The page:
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Shopping for Teachers


Some parents in Arizona have one more thing to add to their shopping list—teachers. Moms and dads at Desert Sage Elementary in Glendale can "teacher shop"—that is, come in on set-aside days to observe their child’s possible teachers for the next year. Principal Randy Coen says the process is helpful to parents, but knows it can also be strenuous for teachers. "They're (the parents) trying to be good consumers and do their research," Coen says. "I don't disagree with that. It's just the teachers' up there feeling like they have to put on a show." Other schools in the area only allow parents to provide general suggestions regarding the type of teacher they want for their child—although many parents subtly push for specific instructors, anyway. Beth Kroeger, a parent and former teacher in Mesa, notes that the best way for parents to have a say in teacher selection is to frequently volunteer at the school—or get on the school board. “There’s a political process that goes on that’s underlying,” she says. “It’s not spoken, but it’s absolute.”


Pretty absurd. Giving helicopter parents yet another level of control can't be a good thing. Teacher evaluation should be a school responsibility not a parental one. I remember a situation where we had two Spanish teachers. One gave a lot of A's, the other more real grades. Of course, the A teacher was preferred. We bought a Standardized test and administered it to both classes. As you have already guessed, the A teacher's students did significantly WORSE that the other teacher's. Parents have too many conflicting interests to get too involved in teacher assignment ....

I recall a principal who allowed parents to request their children's teacher and it was a perfect strategy to gain the trust of a community that was very upset that their neighborhood school had been converted to a magnet school with part of the population entering by lottery. While I have certainly seen some ugly things come out of similar situations (parents working together to ensure that popular cliques are maintained, for instance), with some appropriate controls, parent input into most aspects of school are really something that ought to be encouraged.

There's really two ways to look at teacher assignments. Either it can be totally random/computer generated (like it usually is in high schools), or there can be some thoughtful matching. If the latter, the expertise of parents ought to be a valuable contribution. While PEOPLE in all positions have biases and conflicting interests (this would include principals and teachers) and never in a social situation can all parties be served with their preference, referring to parents as helicopters is not helpful. Perhaps allowing parents a voice would encourage teachers to build better home-school relationships?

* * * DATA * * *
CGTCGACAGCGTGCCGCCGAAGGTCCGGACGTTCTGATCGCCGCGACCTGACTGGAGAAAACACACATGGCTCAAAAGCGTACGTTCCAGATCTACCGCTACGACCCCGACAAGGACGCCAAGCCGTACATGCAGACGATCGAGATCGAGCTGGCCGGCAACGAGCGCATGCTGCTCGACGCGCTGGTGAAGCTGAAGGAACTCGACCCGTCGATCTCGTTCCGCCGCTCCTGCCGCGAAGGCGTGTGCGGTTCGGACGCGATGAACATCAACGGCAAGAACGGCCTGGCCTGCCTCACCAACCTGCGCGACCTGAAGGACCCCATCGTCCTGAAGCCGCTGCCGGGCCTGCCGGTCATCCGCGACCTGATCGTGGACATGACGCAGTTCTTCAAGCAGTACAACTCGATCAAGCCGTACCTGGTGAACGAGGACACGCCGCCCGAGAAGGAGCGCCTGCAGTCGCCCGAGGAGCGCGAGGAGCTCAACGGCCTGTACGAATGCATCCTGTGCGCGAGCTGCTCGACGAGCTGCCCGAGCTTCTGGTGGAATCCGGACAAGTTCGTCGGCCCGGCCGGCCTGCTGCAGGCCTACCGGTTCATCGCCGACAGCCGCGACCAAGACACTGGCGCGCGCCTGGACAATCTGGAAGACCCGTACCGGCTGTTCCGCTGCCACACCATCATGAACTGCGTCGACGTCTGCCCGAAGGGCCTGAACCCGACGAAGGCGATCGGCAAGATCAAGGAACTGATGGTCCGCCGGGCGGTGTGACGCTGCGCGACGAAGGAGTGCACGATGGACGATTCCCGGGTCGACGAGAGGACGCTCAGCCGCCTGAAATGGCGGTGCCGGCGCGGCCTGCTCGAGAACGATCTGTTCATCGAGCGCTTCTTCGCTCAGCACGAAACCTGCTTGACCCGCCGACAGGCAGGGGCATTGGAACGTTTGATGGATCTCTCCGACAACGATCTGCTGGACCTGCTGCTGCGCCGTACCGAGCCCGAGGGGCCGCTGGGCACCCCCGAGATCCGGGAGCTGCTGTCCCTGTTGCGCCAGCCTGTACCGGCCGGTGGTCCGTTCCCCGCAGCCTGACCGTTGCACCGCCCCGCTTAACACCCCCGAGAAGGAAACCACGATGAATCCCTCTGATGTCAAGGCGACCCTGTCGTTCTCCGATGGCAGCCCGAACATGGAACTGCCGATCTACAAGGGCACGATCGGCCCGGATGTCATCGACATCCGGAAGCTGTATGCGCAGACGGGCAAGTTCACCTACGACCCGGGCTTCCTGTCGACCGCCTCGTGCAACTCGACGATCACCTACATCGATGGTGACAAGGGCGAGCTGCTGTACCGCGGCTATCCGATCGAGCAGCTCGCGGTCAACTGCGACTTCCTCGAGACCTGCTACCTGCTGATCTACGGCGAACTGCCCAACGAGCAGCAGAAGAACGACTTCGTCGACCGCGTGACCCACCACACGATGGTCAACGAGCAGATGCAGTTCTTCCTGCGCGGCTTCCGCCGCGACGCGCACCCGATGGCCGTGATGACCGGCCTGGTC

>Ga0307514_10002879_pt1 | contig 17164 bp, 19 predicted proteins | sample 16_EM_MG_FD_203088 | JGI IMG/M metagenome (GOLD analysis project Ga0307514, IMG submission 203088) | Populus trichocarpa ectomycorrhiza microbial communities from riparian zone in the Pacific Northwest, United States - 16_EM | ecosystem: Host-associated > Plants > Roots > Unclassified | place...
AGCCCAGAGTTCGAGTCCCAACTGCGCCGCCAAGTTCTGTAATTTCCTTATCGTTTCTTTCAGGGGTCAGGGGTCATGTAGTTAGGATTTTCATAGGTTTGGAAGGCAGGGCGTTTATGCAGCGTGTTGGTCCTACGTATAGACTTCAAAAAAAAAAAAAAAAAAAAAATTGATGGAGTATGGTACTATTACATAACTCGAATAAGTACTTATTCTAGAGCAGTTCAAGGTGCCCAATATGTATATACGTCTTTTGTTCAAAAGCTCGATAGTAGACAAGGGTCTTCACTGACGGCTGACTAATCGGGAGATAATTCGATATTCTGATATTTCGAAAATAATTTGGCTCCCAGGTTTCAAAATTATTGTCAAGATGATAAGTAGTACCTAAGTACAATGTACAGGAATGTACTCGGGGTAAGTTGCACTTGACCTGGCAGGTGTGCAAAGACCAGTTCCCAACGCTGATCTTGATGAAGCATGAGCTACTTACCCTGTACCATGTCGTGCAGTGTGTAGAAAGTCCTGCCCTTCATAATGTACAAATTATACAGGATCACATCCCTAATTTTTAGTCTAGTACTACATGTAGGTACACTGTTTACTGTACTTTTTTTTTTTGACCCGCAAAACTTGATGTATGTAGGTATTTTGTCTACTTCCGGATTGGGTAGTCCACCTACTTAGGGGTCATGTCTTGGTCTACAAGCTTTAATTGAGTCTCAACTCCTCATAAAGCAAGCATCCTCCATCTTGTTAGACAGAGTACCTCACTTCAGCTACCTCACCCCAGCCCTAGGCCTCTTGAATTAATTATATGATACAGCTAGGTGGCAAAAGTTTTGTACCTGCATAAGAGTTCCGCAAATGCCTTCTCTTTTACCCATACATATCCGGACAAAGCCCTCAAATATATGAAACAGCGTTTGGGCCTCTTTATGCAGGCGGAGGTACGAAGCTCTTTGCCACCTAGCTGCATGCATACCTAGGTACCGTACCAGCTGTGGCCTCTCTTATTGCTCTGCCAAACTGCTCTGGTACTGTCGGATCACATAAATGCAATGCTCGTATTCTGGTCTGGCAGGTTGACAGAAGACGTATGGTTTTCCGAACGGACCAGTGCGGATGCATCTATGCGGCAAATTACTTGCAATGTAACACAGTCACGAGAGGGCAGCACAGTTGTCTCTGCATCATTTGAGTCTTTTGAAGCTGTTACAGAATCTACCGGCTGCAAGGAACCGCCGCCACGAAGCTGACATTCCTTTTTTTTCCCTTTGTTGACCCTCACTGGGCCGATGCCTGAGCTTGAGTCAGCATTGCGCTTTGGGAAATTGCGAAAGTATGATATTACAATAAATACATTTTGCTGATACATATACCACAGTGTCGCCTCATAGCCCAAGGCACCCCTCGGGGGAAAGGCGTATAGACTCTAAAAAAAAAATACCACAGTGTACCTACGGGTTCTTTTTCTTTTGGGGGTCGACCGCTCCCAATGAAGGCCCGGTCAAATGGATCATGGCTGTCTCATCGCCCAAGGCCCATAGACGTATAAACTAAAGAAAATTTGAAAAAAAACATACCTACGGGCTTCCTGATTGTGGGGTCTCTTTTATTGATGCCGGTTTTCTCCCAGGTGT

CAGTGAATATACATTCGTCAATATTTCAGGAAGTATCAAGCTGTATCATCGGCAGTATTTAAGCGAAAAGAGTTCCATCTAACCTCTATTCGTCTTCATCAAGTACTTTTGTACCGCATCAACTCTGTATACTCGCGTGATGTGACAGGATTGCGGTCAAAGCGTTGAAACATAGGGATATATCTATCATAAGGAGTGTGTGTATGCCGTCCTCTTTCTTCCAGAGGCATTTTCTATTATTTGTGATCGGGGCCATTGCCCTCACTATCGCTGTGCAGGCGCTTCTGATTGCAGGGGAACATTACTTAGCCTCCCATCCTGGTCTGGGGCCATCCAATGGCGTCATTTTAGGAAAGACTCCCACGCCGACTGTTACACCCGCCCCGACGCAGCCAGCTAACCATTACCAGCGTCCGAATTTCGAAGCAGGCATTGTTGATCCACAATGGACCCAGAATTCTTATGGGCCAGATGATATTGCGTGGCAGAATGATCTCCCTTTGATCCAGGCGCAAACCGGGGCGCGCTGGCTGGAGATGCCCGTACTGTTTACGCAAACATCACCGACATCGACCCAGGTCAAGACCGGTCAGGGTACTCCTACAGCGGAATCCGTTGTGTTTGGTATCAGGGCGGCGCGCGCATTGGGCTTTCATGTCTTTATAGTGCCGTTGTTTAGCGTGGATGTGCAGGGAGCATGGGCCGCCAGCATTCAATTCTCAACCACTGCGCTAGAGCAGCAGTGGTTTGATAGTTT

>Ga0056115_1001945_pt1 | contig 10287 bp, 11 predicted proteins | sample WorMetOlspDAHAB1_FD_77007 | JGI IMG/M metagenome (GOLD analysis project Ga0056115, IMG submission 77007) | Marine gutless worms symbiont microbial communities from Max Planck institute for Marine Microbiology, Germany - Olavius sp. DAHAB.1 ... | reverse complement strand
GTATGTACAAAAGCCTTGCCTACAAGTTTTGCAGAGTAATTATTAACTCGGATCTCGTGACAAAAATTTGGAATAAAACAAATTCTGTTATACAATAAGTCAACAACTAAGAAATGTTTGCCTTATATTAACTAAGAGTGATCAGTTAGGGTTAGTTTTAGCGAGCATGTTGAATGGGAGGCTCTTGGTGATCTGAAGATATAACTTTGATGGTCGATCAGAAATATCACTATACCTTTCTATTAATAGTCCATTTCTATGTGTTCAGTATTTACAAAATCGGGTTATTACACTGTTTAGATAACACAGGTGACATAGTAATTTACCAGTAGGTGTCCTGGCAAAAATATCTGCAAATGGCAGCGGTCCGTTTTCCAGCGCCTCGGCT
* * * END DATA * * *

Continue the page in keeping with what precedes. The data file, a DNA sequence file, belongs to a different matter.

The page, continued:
Did you really say parental EXPERTISE?
By a huge margin, the most pressing problem at the school at which I've taught for 17 years is the complete lack of parental concern for the education of their kids. When roughly 50 parents from a student population of approx. 1000 show up for back-to-school night or parent conferences, it becomes painfully clear that these parents simply view the school as nothing more than a free 8 hour day care service.
Even if these parents were given their choice of teachers, many would need directions just to get to the school to make the choice.

I work at a school where we have a PTA enrollment of over 90% (which sounds wonderful) but gives parents the idea of entitlement to freely take over aspects of schooling for which they have no training. Current teachers assign their students to the teacher for the upcoming school year, because they have the academic understanding of the student, an area that many parents lack even with respects to their own child. A parent should be allowed to present ideas at the PTA meetings... since that is where they are needed and asked to volunteer. Assignments for classrooms should be left to adminstration and faculty. Most parents just do not have the daily experience in the schools to judge which teacher would suit their child the best.

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Recent Comments

  • Chris: I work at a school where we have a PTA read more
  • Lawrence: Did you really say parental EXPERTISE? By a huge margin, read more
  • Margo/Mom: I recall a principal who allowed parents to request their read more
  • tim: Pretty absurd. Giving helicopter parents yet another level of control read more




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